Minutes after receiving the Moderna COVID-19 vaccine on Thursday a Boston physician said he developed a severe allergic reaction. He got vaccinated in the first week of the nationwide rollout for the company’s shots.
The case was the first of its kind reported to be linked to the Moderna COVID-19 vaccine. Federal agencies are investigating at least six cases involving people who suffered anaphylaxis after receiving the Pfizer-BioNTech vaccine, which contains similar ingredients, during the first few weeks of its distribution in the United States.
An official with the Food and Drug Administration and the Centres for Disease Control and Prevention had discussed the reactions involving some of the Pfizer cases, but have not determined whether an ingredient in the vaccine caused the allergic responses. A few health care workers in Britain had also experienced anaphylaxis after receiving the Pfizer vaccine earlier this month.
The incident on Thursday involved Dr. Hossein Sadrzadeh, a geriatric oncologist at Boston Medical Centre, who has a severe shellfish allergy and had an appointment to get the Moderna shot in the afternoon. In an interview, Dr. Sadrzadeh said he experienced a severe reaction almost immediately after he was inoculated, feeling dizzy and with his heart racing.
In a statement, David Kibbe, a spokesman for Boston Medical Centre, confirmed that Dr. Sadrzadeh had received Moderna’s vaccine on Thursday. The statement said that Dr. Sadrzadeh “felt he was developing and was allowed to self-administer his personal EpiPen. He was taken to the Emergency Department, evaluated, treated, observed, and discharged. He is doing well today.”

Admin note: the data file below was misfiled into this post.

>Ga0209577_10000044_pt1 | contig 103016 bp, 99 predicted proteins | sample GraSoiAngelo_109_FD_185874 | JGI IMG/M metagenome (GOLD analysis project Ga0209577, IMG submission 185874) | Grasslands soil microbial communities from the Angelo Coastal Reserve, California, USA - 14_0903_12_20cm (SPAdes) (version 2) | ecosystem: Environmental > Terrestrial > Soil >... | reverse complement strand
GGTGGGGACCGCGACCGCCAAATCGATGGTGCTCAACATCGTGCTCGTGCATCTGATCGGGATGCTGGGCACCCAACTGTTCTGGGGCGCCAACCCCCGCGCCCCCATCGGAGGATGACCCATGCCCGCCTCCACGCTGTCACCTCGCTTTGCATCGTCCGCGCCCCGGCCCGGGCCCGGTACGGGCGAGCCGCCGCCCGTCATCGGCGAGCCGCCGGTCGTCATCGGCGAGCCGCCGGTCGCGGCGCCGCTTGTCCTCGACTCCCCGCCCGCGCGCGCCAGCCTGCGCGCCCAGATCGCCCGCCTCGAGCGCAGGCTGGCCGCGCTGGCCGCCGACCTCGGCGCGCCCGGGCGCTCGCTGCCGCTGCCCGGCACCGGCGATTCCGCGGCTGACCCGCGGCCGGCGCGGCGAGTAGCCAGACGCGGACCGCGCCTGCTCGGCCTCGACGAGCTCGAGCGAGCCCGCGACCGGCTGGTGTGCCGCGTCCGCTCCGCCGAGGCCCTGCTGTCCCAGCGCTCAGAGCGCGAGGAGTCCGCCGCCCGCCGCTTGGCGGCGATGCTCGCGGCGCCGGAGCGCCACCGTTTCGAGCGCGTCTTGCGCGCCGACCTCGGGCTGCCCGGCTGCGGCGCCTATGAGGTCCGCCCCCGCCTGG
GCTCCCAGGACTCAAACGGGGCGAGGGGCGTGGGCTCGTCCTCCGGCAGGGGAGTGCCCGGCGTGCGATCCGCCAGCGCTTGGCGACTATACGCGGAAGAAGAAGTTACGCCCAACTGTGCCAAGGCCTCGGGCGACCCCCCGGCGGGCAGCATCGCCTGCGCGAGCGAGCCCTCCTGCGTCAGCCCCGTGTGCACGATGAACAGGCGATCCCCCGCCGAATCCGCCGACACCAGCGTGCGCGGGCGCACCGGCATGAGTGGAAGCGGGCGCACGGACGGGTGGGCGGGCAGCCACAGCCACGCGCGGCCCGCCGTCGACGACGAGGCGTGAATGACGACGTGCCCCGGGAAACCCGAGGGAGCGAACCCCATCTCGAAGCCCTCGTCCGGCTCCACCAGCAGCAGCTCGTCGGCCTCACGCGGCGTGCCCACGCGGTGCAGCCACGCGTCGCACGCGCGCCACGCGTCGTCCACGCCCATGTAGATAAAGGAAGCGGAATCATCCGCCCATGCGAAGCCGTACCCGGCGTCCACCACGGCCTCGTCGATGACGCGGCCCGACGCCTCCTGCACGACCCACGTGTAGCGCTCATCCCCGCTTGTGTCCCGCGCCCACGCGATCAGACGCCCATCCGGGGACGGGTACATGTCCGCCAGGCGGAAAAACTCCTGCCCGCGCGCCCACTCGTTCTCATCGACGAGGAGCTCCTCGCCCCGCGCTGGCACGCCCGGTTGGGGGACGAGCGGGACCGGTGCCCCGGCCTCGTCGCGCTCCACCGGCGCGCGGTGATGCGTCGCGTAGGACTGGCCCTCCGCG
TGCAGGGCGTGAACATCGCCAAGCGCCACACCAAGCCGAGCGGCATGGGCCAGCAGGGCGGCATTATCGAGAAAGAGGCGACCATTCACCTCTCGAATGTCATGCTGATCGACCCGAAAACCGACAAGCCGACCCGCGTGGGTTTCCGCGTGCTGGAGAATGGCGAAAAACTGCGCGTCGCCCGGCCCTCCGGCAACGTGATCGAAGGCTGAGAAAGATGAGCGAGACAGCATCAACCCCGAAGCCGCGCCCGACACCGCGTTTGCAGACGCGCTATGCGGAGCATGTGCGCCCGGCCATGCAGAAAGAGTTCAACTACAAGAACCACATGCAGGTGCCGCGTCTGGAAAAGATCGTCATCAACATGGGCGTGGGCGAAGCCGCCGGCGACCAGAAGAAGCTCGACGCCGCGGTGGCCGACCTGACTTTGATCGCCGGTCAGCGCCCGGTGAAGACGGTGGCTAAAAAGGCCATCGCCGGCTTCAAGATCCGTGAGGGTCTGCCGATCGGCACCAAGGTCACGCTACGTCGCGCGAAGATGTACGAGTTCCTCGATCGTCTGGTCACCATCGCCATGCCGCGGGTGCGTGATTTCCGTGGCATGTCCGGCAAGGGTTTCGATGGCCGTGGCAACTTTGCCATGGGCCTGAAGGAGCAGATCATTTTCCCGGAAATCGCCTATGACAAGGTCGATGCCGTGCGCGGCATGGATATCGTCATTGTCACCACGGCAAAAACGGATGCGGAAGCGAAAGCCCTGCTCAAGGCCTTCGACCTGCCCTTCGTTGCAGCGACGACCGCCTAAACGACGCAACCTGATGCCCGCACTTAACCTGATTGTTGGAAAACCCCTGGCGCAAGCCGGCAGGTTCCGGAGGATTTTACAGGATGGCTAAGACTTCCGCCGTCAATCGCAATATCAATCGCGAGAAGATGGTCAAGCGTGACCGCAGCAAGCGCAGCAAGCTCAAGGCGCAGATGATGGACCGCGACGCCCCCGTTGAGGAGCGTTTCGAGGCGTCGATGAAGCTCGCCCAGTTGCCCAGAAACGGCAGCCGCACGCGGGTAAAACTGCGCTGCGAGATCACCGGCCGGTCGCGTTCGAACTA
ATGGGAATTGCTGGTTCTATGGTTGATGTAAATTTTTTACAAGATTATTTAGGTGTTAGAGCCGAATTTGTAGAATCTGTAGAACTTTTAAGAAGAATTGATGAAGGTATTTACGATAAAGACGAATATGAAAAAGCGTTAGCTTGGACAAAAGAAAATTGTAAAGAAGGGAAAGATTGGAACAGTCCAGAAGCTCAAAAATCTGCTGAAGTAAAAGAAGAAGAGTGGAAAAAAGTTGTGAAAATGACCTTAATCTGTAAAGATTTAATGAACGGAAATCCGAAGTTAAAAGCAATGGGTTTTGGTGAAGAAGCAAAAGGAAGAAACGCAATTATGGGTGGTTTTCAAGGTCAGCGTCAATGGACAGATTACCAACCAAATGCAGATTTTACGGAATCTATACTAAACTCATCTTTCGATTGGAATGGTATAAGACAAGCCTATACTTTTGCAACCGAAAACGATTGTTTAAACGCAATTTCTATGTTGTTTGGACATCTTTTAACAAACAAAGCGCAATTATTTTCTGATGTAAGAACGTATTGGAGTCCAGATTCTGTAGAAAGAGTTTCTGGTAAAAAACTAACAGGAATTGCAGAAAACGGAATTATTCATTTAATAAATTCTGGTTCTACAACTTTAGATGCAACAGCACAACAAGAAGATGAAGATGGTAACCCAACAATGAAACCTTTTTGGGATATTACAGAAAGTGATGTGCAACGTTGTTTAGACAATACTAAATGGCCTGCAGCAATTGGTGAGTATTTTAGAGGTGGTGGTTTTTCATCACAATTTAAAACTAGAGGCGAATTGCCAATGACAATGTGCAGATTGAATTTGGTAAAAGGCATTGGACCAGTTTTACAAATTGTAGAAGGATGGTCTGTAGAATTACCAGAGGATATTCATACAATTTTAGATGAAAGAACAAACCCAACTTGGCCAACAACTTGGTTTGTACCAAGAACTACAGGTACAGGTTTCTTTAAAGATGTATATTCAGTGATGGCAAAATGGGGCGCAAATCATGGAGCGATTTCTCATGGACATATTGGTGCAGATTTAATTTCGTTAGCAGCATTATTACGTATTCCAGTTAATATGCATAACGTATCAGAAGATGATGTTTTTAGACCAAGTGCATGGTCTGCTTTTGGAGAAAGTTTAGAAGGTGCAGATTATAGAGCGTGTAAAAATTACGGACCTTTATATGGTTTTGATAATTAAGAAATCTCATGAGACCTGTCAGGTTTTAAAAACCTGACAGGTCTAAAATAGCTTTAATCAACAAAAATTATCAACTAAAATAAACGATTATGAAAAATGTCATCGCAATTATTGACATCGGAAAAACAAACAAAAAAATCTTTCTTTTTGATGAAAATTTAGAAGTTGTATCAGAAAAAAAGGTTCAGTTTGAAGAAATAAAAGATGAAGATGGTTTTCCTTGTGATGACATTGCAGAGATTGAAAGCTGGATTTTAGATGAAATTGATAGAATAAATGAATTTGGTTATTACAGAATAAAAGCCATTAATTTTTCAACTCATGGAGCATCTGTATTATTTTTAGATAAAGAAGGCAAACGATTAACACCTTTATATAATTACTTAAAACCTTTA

Ray Jordan, a spokesman for Moderna, said on Thursday evening that the company could not comment publicly on an individual case. On Friday, Mr. Jordon added that the company’s medical safety team would look into the matter, and he referred further questions to officials at Operation Warp Speed, the federal program overseeing vaccine distribution.
The FDA would not comment on the new report on Friday. Tom Skinner, a spokesman for the CDC said that information on reactions to the new vaccines would be posted to the agency’s website starting next week. Belsie Gonzalez, a spokeswoman for the CDC, referred further questions to local public health authorities. “With more than 1.1 million injections already delivered to arms across the country, severe allergic reactions remain a rarity, and should not prompt concern in most people,” said Dr. Merin Kuruvilla, an allergist, and immunologist at Emory University.
She said, “This should not deter people; who are not obviously at increased risk.” After the initial cases accompanying the Pfizer shots, the CDC issued advice; that the Pfizer and Moderna vaccines might not be appropriate for people; with a history of anaphylaxis to ingredients in either injection. Anaphylaxis, which typically happens within minutes after exposure to a triggering substance, can impair breathing; and cause precipitous drops in blood pressure, potentially becoming life-threatening.
The agency recommended that people with other allergies; should still get their shots and wait the standard 15 minutes post-injection; before leaving the vaccination site. Anyone who previously had an anaphylactic reaction to a substance, including another vaccine or an injectable drug, should be monitored for an extra 15 minutes. In the case on Thursday, Dr. Sadrzadeh said he brought his EpiPen to his vaccine appointment; for his serious allergies. He said that within minutes; of the vaccine injection at 3:30 p.m., his heart rate had spiked 150 beats per minute, about twice its normal cadence; his tongue prickled and went numb.
According to data fillings from its late-stage clinical trials, Modena did not report any links between its vaccine and anaphylaxis. But when the products emerge from closely monitored studies broad distribution, rare side effects can occur. The recent allergic reactions linked to Pfizer’s very similar vaccine prompted heated discussion during an advisory panel discussions during advisory panel discussion held this month by the FDA and the CDC with experts noting that anaphylaxis seems to be occurring at an unusual frequency so soon into distribution.